Author Archives: NONEK

Digital Participation: The Last Kings of Africa

We have talked about the governments in Africa in class, and I found something related to this topic. “Austria-based art historian and photographer Alfred Weidinger has traveled across Africa in search of royalty.” I think this is a cool project because we seldom know the kings in Africa. At the end of the news, Weidinger claims that “the biggest threat to Africa’s last remaining monarchs isn’t local government, but modernity.” This actually does make sense because cell phones or the internet allow people to get information more easily and quickly.

Short Story: “Orange Crush” by Chuma Nwokolo

Orange Crush is about a man, who has eaten thousands of oranges and finally has become a “connoisseur”. He can know a lot of information just by tasting the oranges. One day he bought an orange from a hawker and found that the orange is the best one he has had. He decided to keep the seeds and grow the best orange trees so that he can enjoy his favorite oranges. He spent years and years growing the trees. Most of the trees died, but he did not give up. When he finally have the chance to enjoy his favorite fruit from his tree, he found out that it does not seem to be the orange he wants…He has spent years growing a tree but it turns out to be that he knows more about oranges than himself.

Chuma Nwokolo puts a lot of emphasis on how the oranges tastes and how the man grows the orange trees. The readers may infer that the man pays very much attention to details. But the irony lies in the fact that he has not really listened to his own feelings. It is not until the very end of the story will the readers know what the story is really about, and what the author means by the title Orange Crush.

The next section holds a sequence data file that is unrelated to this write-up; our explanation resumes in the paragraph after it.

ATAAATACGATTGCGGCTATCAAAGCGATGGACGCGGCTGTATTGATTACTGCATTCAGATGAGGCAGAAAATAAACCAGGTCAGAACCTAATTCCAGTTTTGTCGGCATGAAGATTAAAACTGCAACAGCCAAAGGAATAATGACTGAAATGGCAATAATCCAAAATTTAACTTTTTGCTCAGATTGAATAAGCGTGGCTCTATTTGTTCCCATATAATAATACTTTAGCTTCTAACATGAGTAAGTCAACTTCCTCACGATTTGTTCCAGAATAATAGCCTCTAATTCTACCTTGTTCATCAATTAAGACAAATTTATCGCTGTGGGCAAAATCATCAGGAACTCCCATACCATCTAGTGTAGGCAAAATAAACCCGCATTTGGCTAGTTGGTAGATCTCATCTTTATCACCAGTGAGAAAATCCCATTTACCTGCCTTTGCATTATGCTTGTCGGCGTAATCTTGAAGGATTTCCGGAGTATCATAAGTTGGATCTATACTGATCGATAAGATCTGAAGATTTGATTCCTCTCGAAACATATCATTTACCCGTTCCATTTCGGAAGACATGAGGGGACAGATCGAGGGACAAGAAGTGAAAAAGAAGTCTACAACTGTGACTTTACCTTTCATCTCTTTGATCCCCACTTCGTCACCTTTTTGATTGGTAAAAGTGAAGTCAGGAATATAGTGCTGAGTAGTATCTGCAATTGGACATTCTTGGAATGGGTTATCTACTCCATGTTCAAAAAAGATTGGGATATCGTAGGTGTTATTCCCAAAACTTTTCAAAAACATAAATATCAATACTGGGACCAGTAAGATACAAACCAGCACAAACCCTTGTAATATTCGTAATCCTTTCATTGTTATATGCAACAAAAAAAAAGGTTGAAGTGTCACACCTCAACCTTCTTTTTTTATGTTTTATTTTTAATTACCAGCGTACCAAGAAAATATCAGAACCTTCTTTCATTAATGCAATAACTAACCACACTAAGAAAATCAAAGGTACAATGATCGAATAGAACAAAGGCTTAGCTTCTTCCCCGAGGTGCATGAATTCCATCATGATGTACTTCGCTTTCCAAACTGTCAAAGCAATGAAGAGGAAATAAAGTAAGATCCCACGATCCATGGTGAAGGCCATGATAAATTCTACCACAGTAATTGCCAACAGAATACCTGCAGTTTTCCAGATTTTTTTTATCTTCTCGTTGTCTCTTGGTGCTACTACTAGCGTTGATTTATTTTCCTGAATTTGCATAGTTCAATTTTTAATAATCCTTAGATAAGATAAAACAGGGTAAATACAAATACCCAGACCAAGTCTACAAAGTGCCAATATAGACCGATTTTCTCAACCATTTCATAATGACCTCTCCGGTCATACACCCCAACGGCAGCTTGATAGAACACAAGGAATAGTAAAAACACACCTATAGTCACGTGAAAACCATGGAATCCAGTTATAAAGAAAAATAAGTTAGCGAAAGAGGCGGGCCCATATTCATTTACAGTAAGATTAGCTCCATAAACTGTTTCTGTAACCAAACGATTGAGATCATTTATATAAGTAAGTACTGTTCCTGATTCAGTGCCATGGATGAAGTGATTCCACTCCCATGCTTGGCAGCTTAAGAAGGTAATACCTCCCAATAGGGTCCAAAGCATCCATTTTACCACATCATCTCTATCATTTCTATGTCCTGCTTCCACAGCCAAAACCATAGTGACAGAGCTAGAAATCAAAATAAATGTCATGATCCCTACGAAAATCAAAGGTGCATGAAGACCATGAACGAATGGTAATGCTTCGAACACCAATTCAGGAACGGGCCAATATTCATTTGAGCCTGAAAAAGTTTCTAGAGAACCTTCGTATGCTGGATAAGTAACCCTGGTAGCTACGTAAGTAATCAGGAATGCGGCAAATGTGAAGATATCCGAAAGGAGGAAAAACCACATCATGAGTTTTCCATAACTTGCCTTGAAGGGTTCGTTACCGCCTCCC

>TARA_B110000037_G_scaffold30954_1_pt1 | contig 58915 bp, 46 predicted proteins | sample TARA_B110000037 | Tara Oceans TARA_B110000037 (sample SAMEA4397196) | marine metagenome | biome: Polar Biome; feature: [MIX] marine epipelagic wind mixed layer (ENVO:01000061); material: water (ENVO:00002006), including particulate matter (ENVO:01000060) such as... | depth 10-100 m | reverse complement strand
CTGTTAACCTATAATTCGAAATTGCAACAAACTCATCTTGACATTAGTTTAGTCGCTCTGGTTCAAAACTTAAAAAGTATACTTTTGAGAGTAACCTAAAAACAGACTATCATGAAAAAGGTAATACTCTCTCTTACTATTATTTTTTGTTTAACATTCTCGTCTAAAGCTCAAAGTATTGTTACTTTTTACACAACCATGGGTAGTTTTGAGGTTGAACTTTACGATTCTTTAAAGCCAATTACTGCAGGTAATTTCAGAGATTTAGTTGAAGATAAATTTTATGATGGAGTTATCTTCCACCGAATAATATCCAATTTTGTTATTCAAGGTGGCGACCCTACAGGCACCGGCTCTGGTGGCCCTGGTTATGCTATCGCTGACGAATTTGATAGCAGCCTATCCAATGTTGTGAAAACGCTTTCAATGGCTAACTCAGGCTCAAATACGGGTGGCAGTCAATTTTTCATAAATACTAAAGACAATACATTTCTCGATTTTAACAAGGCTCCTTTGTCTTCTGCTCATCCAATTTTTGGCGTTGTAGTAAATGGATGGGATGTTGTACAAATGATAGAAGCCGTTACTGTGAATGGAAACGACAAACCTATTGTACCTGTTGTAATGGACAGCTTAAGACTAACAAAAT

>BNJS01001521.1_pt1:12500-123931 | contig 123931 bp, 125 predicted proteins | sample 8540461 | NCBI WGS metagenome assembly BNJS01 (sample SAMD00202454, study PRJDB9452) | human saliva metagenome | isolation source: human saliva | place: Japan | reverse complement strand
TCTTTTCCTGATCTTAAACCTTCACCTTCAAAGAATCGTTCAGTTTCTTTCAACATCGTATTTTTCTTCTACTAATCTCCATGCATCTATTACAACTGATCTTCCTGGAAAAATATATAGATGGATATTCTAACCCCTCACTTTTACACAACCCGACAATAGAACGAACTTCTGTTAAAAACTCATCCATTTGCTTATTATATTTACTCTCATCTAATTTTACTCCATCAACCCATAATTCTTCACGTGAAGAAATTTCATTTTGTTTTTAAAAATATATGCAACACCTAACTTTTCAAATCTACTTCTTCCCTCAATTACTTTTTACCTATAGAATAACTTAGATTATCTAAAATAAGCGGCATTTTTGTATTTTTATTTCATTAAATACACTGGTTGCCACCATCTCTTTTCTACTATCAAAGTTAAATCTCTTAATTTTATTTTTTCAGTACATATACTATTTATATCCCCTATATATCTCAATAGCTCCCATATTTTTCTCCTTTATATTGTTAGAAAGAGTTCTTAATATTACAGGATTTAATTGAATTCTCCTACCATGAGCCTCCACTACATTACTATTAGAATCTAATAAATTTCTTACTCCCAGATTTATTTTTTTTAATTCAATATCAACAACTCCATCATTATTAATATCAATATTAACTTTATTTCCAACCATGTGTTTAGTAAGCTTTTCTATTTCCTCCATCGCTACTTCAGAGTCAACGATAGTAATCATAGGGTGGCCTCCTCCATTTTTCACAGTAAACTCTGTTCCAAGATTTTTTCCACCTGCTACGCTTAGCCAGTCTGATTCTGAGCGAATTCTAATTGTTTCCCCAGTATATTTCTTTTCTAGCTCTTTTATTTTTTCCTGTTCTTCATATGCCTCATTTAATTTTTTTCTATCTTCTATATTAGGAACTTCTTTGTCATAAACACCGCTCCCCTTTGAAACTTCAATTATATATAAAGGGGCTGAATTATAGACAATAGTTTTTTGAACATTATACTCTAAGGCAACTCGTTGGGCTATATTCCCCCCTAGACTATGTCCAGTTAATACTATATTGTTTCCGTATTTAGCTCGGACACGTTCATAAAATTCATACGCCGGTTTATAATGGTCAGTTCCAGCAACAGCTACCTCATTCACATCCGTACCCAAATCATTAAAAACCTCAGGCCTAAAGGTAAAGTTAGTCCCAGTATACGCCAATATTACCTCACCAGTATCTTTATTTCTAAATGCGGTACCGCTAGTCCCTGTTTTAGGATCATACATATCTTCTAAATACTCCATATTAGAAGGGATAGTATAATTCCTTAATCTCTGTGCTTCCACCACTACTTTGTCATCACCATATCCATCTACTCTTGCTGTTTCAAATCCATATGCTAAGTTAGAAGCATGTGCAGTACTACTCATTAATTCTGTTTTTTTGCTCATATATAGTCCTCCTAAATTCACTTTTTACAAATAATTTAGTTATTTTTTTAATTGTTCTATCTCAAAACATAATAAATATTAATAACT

Digital Participation: Nigerian Traditional Food-Fufu

Hi everyone, I am sharing a kind of food I had during the Thanksgiving. I was invited to Boston by my roommate. She is from a Nigerian family, so I have had some Nigerian food during the Thanksgiving. Here is one thing that really impressed me and prove that the thing we learned in class is right. Fufu is a staple food in Nigerian. According to my roommate’s mom, it is usually made by yam in Nigeria. (She didn’t have yam at that time, so she used potatoes instead.) This reminded me of Things Fall Apart. In the novel we know that yams are a very important food.

To my surprise, fufu “was introduced to Africa from Brazil by Portuguese traders in the 16th century” (Wikipedia).

Here is the recipe and more info.

How to make fufu video–>

Wikipedia “Fufu”–>

Digital Participation: Nigerian Authors Condemn Country’s New Anti-gay Law

Hi everyone, I saw this report on The Guardian. Just as the title of this post, some Nigerian writers condemn the country’s ant-gay laws. As we have brought up the theme in class today, we can see that Adichie has written something about homosexuality in her short story collection The Thing Around Your Neck. So it is not that surprising that Adichie appears in this piece of news.

As mentioned in the article, the anti-gay laws are just like witch hunting. I truly think these writers, including Jude, are very brave people who dare speak in public against the government.


In another part of Africa, the Ethiopian government cancels anti-gay rally. But it does not mean that being gay in Ethiopia is safe. According to the news, “[g]ay Ethiopians face severe penalties for living in the open. Same-sex acts are punishable by up to 15 years in prison and a 25-year jail term is given to anyone convicted of infecting another person with HIV during same-sex acts.”


Xenophobia and Homophobia in Nigeria